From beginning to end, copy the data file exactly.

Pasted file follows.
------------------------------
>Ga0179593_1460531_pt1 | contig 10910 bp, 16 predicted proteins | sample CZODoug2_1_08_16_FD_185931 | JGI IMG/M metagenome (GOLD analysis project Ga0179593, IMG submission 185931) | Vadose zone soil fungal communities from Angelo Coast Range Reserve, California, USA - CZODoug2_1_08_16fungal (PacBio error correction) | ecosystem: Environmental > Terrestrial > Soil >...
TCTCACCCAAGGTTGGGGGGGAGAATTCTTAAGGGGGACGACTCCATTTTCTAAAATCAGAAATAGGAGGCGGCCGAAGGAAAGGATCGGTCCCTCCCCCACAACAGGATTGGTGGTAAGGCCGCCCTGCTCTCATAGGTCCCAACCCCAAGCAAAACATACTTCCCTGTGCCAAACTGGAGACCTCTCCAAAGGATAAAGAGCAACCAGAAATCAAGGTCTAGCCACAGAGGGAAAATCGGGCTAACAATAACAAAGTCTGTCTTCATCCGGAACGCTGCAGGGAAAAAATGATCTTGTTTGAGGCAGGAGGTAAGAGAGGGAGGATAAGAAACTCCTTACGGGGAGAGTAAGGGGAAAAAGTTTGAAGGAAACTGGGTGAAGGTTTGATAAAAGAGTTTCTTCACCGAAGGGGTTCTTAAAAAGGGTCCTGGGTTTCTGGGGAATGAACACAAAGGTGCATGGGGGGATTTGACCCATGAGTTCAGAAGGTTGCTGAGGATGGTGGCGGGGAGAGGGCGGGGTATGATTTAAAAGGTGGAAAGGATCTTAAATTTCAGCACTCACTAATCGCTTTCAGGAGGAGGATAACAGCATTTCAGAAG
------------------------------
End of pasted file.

>Ga0179593_1460531_pt1 | contig 10910 bp, 16 predicted proteins | sample CZODoug2_1_08_16_FD_185931 | JGI IMG/M metagenome (GOLD analysis project Ga0179593, IMG submission 185931) | Vadose zone soil fungal communities from Angelo Coast Range Reserve, California, USA - CZODoug2_1_08_16fungal (PacBio error correction) | ecosystem: Environmental > Terrestrial > Soil >...
TCTCACCCAAGGTTGGGGGGGAGAATTCTTAAGGGGGACGACTCCATTTTCTAAAATCAGAAATAGGAGGCGGCCGAAGGAAAGGATCGGTCCCTCCCCCACAACAGGATTGGTGGTAAGGCCGCCCTGCTCTCATAGGTCCCAACCCCAAGCAAAACATACTTCCCTGTGCCAAACTGGAGACCTCTCCAAAGGATAAAGAGCAACCAGAAATCAAGGTCTAGCCACAGAGGGAAAATCGGGCTAACAATAACAAAGTCTGTCTTCATCCGGAACGCTGCAGGGAAAAAATGATCTTGTTTGAGGCAGGAGGTAAGAGAGGGAGGATAAGAAACTCCTTACGGGGAGAGTAAGGGGAAAAAGTTTGAAGGAAACTGGGTGAAGGTTTGATAAAAGAGTTTCTTCACCGAAGGGGTTCTTAAAAAGGGTCCTGGGTTTCTGGGGAATGAACACAAAGGTGCATGGGGGGATTTGACCCATGAGTTCAGAAGGTTGCTGAGGATGGTGGCGGGGAGAGGGCGGGGTATGATTTAAAAGGTGGAAAGGATCTTAAATTTCAGCACTCACTAATCGCTTTCAGGAGGAGGATAACAGCATTTCAGAAG